Adoption is a cause close to my heart. I was not adopted, but my best friend and her brother were. I’ll never forget when my friend told me she was adopted. I looked at her, and I looked at her mom and I said, “But you two look so much alike!” She just smiled and looked at her mom and said, “That’s because we were meant to be together.” Her mom, who chose to adopt children after finding out she couldn’t have any of her own, was fond of saying that she and her brother were especially special babies because they were so desperately wanted. Every year, my friend gets two celebratory days – one for her birthday, and one for the day she came home.
At her wedding, we were waiting in the church basement for the ceremony to begin and her mom started crying. When we asked her what was wrong, she said that, at these times, she often thinks about her daughter’s birth mother, and is so grateful her birth mother gave her the opportunity to raise a beautiful child into a beautiful woman. Now, my friend has a beautiful biological daughter, and often talks about how she and her husband would maybe like to adopt more children down the road.
November is National Adoption Month, and November 17 was National Adoption Day. According to the National Adoption Day website, the annual event has allowed more than 40,000 children to find their forever homes, and currently there are over 100,000 children in foster care waiting to be adopted.
These statistics are staggering. More and more women are waiting to have children until later in life, and are willing to freeze their eggs or go through numerous painful and time-consuming fertility treatments to have their own children rather than adopt a child that desperately needs a home.
Why aren’t more people adopting children?
According to Susan Newman, Ph.D. at Psychology Today, the reasons are varied. Many partners who want children want newborn babies so they can experience those cute baby years, but oftentimes the heartbreak associated with trying to adopt a newborn is too much to bear as birth mothers can, and do, change their minds about adoptions when they see their babies. Most of the children waiting for homes are over the age of three and, by that time, are often the victims of considerable physical and/or emotional abuse.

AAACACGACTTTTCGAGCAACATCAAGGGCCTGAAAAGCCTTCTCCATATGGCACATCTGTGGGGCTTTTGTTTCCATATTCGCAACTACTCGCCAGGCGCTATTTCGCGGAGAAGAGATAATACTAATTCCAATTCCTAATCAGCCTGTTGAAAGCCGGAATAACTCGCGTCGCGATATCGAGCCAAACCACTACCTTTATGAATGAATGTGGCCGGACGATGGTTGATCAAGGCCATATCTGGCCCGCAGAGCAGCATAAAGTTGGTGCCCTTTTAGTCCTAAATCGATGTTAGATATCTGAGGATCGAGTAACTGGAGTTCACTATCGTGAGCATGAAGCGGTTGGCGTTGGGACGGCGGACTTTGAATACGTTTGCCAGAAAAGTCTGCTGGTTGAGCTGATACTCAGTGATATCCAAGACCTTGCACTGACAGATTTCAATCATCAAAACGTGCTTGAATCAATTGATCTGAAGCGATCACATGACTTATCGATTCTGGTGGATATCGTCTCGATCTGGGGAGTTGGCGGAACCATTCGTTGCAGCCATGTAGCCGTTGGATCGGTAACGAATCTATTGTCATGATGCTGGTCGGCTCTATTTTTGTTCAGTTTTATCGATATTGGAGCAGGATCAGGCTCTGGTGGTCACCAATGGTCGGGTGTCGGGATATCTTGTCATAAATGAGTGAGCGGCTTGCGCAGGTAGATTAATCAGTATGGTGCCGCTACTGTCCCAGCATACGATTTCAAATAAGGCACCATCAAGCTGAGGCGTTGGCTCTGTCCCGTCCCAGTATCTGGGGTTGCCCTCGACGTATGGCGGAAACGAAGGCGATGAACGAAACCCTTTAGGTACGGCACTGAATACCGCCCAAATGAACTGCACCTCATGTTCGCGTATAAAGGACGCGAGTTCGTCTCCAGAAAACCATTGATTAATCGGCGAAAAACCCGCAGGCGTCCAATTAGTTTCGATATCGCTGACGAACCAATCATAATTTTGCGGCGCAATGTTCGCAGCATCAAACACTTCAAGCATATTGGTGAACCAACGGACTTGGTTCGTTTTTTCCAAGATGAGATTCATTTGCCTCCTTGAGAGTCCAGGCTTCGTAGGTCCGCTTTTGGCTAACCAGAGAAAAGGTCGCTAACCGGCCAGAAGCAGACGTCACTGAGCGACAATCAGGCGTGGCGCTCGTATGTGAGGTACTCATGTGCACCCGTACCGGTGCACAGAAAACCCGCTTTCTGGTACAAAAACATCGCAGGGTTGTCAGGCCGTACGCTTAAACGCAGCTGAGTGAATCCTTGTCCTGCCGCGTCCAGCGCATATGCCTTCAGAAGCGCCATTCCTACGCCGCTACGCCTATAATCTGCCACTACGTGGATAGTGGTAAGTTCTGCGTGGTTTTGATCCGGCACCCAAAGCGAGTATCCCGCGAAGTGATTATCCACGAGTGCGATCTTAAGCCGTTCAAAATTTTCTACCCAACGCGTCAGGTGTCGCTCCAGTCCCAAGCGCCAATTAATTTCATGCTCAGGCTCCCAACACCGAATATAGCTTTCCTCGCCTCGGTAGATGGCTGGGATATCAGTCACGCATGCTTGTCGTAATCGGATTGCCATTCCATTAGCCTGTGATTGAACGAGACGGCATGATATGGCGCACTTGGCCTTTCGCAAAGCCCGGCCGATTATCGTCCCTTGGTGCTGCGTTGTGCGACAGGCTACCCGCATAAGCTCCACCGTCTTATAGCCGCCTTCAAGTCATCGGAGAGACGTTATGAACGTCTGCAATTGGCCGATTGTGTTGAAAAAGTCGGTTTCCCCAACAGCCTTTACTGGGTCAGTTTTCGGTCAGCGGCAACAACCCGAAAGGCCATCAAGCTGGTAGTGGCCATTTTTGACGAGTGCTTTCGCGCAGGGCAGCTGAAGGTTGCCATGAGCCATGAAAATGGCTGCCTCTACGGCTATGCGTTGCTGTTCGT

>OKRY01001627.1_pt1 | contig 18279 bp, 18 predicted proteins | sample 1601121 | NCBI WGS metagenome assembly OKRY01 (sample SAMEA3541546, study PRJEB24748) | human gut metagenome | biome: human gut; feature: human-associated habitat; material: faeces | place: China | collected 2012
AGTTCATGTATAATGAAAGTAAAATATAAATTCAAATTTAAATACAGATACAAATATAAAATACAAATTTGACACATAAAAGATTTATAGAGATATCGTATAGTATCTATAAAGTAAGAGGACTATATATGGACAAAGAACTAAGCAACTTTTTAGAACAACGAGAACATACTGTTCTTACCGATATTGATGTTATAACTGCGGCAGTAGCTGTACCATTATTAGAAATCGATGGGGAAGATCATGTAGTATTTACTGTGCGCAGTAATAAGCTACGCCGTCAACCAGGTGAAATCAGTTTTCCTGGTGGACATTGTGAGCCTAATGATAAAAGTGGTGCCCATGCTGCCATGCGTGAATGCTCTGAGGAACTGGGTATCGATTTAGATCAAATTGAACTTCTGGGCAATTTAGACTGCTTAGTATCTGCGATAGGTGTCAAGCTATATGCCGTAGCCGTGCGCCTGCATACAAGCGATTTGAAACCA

Furthermore, cost is incredibly prohibitive. Adoption.com states, ”Adopting from the U.S. foster care system is generally the least expensive type of adoption, usually involving little or no cost, and states often provide subsidies to adoptive parents…Agency and private adoptions can range from $5,000 to $40,000 or more depending on a variety of factors including services provided, travel expenses, birthmother expenses, requirements in the state, and other factors. International adoptions can range from $7,000 to $30,000.” This can be especially prohibitive considering many insurance carriers cover fertility treatments as well as doctors appointments leading up to and including the birth of the child.
As if all that weren’t enough, Newman says that the legal issues when it comes to adoption are considerable. With tighter restrictions, hopeful parents often have to wait years before they can bring their child home.
If only adoption were easier
If adoption were easier, and less expensive, it might be a more feasible option for many couples, not to mention it could help solve our world’s population crisis. However, there are lots of good reasons for the delays and costs adoptive parents experience. Adoption agencies need to be sure that the adoptive parents are good parents, birth mothers need to be fully aware of their rights and medical bills need to be taken care of. While it might be frustrating or prohibitive for adoptive parents to pay all that money and wait for a child, you wouldn’t want to be put in a situation where a birth mother changed her mind because she wasn’t informed, and we certainly don’t want children going to bad homes.
I hope that National Adoption Month continues to raise awareness about this important issue and continues to put deserving children in good homes for years to come.
Have you had an experience with adoption? Please share them in the comments.
Photo Credit: paparutzi
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